After having spoken with a number of users and user advocates/trainers, including Carl Blesius, Bruce Spear, Hannah Wermuth (Copenhagen University), and others, over the past few weeks, I very much agree.
Bruce told me about how something as simple as the login screen confuses people. And about how he had to turn off almost all features, and help people learn how to use each feature one at a time, with much hand-holding.
That certainly suggests spending much more effort on making the features that we do have extremely easy to use, with good auomated hand-holding and help, rather than just piling on new features, when the current ones aren't good enough yet.
What should those few core areas be, though?
The ones that come to mind are the most central ones are:
- Constituents: Who are participating in a class/community, in which capacity, what can they do, which info do we have for them (street address, major line of study, IM contact information, etc.), sending email/SMS to them. (SMS is very hot around here.)
- Communications: People need to communicate. Teachers need to tell students what to study or that the schedule changed or whatever. Students need to ask and answer questions.
- Documents: Teachers need to put teaching materials online. Students need a place to share project work files with other students, as well as turn in their reports.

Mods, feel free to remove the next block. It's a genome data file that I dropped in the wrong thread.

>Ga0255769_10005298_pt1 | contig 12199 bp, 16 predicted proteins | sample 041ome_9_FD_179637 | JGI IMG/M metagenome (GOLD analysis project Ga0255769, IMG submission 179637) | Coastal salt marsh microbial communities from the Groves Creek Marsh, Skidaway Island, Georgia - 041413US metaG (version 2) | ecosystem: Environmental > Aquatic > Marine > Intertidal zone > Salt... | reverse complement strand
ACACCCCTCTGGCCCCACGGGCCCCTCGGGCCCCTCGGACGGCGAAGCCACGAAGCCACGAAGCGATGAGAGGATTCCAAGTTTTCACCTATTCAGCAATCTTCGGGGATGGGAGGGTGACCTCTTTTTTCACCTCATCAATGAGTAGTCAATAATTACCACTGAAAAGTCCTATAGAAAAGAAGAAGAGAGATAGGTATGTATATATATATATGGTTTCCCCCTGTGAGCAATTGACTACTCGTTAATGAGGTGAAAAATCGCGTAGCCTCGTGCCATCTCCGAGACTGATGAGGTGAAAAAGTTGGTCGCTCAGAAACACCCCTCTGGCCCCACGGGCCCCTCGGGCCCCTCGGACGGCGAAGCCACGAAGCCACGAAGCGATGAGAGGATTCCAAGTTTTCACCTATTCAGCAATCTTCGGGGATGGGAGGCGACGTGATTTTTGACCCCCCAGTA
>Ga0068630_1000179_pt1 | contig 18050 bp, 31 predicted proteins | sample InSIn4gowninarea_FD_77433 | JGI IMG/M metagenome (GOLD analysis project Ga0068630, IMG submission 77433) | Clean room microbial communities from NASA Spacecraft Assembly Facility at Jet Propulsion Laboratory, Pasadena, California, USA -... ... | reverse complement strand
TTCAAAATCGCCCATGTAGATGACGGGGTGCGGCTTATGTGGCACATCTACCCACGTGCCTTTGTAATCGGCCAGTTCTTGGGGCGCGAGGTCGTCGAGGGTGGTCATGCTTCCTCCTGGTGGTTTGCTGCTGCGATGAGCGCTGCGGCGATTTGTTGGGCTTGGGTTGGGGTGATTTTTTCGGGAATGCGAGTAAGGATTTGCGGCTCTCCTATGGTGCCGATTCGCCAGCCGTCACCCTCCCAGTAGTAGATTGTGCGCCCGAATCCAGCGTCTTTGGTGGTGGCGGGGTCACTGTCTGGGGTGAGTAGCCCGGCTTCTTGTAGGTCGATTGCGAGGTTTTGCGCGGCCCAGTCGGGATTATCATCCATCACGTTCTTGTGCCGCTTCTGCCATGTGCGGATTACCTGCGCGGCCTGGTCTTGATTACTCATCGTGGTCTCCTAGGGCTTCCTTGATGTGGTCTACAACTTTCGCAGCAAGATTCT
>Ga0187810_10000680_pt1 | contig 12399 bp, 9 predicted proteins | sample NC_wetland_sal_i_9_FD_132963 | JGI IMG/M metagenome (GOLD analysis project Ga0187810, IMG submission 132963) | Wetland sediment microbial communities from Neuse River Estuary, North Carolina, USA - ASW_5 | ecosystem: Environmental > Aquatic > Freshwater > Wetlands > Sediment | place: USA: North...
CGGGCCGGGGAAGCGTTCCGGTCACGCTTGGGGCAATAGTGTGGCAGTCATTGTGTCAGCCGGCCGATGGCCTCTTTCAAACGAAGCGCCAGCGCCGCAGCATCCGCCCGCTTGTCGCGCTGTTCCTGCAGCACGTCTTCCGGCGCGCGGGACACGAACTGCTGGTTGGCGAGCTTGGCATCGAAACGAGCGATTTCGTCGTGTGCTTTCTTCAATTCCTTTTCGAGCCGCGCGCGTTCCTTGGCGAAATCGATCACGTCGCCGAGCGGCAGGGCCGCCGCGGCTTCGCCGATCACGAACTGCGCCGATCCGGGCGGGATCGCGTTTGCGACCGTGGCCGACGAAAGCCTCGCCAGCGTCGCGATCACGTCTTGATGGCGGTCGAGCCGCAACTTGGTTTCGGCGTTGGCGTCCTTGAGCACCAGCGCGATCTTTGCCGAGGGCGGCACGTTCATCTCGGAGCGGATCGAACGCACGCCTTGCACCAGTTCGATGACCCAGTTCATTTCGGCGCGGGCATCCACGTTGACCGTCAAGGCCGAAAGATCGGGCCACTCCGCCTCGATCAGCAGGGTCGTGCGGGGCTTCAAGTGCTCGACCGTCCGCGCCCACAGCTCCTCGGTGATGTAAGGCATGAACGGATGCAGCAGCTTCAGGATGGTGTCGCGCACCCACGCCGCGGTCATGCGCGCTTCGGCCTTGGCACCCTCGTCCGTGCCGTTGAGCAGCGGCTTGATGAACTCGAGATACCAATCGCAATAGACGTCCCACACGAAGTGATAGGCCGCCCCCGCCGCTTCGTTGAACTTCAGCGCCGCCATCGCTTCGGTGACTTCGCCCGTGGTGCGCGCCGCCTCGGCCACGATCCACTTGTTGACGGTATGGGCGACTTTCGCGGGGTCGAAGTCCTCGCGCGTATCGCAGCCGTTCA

- Scheduling: Students need to be able to see when they have classes. Ideally, they can coordinate meetings with other students, integrating with their own calendars (Palm, Outlook, Apple iCal, Yahoo! Calendar).
We can easily add survey, curriculum, faq, news, and many others to the list, but if we want to do a superb user experience, we need to be prioritize very hard.
In addition, there are some equally important larger, structural issues:
- Navigation: People "get lost in the levels". We all know this. We need to fix it. Part of this is OpenACS, part of this is the way .LRN attaches to OpenACS, particularly the portals.
- Help system: We need to build some more hand-holding into the system. "Where can you go from here". "Things you can do that you haven't done yet". "Tips". "What can this feature do for you and how does it work".
- Consistent design: Consistent navigation and help both in the framework and inside each of the packages.
How much of this can we accomplish by when? I'm not sure. It's going to take time to do right. It's going to take involving real users a whole lot, and it's going to involve thinking outside the box.